Hi Claudia, can you start by telling us a bit about yourself? I was born in Legnano, near Milan and I still live there with with my husband Marco who works with me in the store. We have two sons: Federico, 29, a health worker, working in the hospital and Matteo, 27, is an electronics expert. I started this job as a hobby, creating small necklaces to sell on my newsstand until my passion became a job, which involved my whole family.
What materials / technique etc do you commonly use in your work? I started with small projects using peyote, which was one of the first techniques I found 15 years ago on the web. I then discovered and fell in love with Sherry Serafini’s work, which brought me closer to bead embroidery. One of my main passions is the continuous research of techniques and materials.
I get bored easily, and I need constant stimulation to always give my best, so that is why I started working with soutache, kumihimo, shibori silk, macramé and finally chiacchierino lace.
Have you formally studied any relevant courses? I studied to be a primary school teacher, but never taught. I’ve always had stores, like my parents. I am completely self-taught and have never attended any courses.
Are there any pieces that you are most proud of? I've participated in various competitions, and have been luky with excellent placements. The piece I’m most proud of is my ‘Opposites Attract’ bib-style necklace for Firemountain Gems Jewelry Design Set category. With a silver medal win, it represents a mix of techniques and colours that I love. I looked for balance and harmony, trying to prove that even opposites can coexist. Some of my other finalist jewels I’m proud of are ‘Egyptian Dream’ necklace, ‘Joanne’ necklace and my ‘Claws’ necklace. I can’t identify myself in just one technique as I always end up falling in love with what I’m doing at the moment.
Is there anything you’re specially known for? In addition to selling finished jewellery, I specialise in creating kits. Also, over the years, I've created about 600 projects ranging across many techniques, and I think I am known above all for that. Oh, and my eclectic character! My projects are often very delicate in style, but I love adventure and ride a motorbike, often around Europe. Swarovski and beads are my favourite materials combined with threads of all the colours of the rainbow.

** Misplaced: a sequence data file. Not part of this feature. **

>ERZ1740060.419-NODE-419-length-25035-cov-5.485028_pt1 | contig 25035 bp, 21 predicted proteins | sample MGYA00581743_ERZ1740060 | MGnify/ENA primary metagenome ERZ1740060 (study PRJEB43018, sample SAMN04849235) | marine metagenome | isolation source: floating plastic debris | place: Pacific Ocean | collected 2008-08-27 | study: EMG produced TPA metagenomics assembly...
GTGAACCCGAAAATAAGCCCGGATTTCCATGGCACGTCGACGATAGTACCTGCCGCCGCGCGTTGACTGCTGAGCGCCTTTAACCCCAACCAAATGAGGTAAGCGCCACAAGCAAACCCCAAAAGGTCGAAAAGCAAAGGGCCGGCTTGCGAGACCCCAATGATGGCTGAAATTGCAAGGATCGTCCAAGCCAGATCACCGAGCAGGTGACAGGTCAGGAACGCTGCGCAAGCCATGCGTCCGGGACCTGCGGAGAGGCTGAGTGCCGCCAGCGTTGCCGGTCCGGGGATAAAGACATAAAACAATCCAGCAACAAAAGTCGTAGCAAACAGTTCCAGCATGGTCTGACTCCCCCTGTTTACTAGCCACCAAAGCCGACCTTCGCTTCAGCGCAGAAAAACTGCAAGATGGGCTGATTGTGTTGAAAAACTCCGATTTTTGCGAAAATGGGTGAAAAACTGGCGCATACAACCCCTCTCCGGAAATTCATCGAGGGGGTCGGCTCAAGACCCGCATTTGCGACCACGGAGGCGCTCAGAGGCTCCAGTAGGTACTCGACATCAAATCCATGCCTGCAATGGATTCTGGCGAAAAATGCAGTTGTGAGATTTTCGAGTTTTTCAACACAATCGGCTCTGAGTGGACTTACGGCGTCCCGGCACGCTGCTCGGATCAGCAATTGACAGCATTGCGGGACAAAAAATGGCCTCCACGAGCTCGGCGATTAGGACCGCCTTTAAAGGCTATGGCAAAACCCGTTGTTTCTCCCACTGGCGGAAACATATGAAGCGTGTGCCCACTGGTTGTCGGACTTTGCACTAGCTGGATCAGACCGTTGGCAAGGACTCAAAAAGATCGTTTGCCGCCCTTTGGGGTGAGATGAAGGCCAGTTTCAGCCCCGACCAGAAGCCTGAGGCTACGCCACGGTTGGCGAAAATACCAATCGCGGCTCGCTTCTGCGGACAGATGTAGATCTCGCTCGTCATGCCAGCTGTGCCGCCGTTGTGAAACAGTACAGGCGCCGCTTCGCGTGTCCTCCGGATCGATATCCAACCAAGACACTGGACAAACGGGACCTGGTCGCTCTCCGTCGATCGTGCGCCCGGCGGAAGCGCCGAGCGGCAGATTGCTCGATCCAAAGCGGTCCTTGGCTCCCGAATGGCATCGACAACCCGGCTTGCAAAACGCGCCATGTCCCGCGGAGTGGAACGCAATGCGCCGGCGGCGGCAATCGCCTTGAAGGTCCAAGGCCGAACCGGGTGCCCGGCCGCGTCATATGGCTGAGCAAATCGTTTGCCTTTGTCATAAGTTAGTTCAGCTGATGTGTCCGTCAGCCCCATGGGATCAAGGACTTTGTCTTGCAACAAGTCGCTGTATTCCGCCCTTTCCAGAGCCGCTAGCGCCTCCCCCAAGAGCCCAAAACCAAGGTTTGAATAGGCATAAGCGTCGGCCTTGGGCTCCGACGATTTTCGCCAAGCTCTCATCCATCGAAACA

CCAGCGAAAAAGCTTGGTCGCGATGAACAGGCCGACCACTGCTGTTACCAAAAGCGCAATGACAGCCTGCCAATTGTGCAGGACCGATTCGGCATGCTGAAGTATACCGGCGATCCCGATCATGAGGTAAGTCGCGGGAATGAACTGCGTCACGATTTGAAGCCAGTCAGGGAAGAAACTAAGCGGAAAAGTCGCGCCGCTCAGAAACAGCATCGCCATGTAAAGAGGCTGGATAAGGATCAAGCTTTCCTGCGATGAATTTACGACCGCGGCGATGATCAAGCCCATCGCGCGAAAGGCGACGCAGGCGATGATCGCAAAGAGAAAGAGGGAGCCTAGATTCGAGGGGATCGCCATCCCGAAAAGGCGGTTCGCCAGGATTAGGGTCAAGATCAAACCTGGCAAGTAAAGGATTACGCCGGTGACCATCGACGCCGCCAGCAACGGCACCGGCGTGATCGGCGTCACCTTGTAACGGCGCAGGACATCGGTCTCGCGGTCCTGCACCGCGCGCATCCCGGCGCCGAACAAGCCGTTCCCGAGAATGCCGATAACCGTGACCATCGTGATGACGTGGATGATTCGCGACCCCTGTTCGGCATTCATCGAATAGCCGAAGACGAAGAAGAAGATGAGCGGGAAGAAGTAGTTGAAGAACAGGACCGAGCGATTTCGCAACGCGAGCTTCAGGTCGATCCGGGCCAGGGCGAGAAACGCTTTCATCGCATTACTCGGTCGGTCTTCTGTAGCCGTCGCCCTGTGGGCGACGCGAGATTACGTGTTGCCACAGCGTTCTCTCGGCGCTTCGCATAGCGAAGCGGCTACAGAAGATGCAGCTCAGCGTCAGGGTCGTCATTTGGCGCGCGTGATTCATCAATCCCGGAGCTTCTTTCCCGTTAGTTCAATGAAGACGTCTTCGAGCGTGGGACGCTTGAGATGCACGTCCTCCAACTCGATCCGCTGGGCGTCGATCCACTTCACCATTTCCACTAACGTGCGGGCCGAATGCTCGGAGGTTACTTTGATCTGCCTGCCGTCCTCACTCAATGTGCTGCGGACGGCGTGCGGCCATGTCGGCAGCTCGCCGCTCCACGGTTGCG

Do you teach your craft at all? I love teaching, and I still do it today in my shop and around Italy. I have also participated in some fairs in Germany, teaching courses in chiacchierino and macramé, which are techniques still not widely used abroad, compared to the work with beads.
Have you written any books, or are you working on any at the moment? I have never written a book of my own, but I have worked with several magazines, both Italian and international.
Describe your workspace? I don’t have a studio I work in my shop on a small foldaway table made by my husband. Maybe it’s less comfortable than a dedicated room, but I have the great fortune of having thousands of items at my disposal.
Do you work by yourself or have you collaborated with anyone else? No, I work alone. Unfortunately, I am a perfectionist, and I would not be able to sell a job that hasn’t been created by me. I feel responsible, and I love that customers are proud to have a jewel created by me.
What are you working on at the moment? In recent years I have had to give up some jobs due to a serious problem with my hands, but on good days I can’t do without a needle and thread!
It is the reason why I no longer feel like participating in competitions or complex projects as I would be afraid of not being able to finish pieces on time. I’m satisfied with working on small jobs and waiting to find the right cure.
Do you have any goals related to jewellery making/designing that you would like to see become a reality within the next 5 years? I am very lucky as I think I achieved all the goals, even some that I also thought impossible for a self-taught beader. My dream is to be able to visit the bead shows in America, but it’s very difficult with my commitments in the store. I wish I could travel as my most beautiful necklaces have travelled.
What have been your biggest challenges, and accomplishments? I think my most important achievement was to turn my passion into a job! Sometimes it’s difficult, the crisis has hit our sector hard, but doing a job you love is like not working.
Anything else you wish to share that might be of interest, or inspiration for any jewellery makers who may read the finished article? Never give up the desire to play and learn; this is what my mother taught me, who still today (at 73) knows how to do practically everything I know how to do, sometimes even better.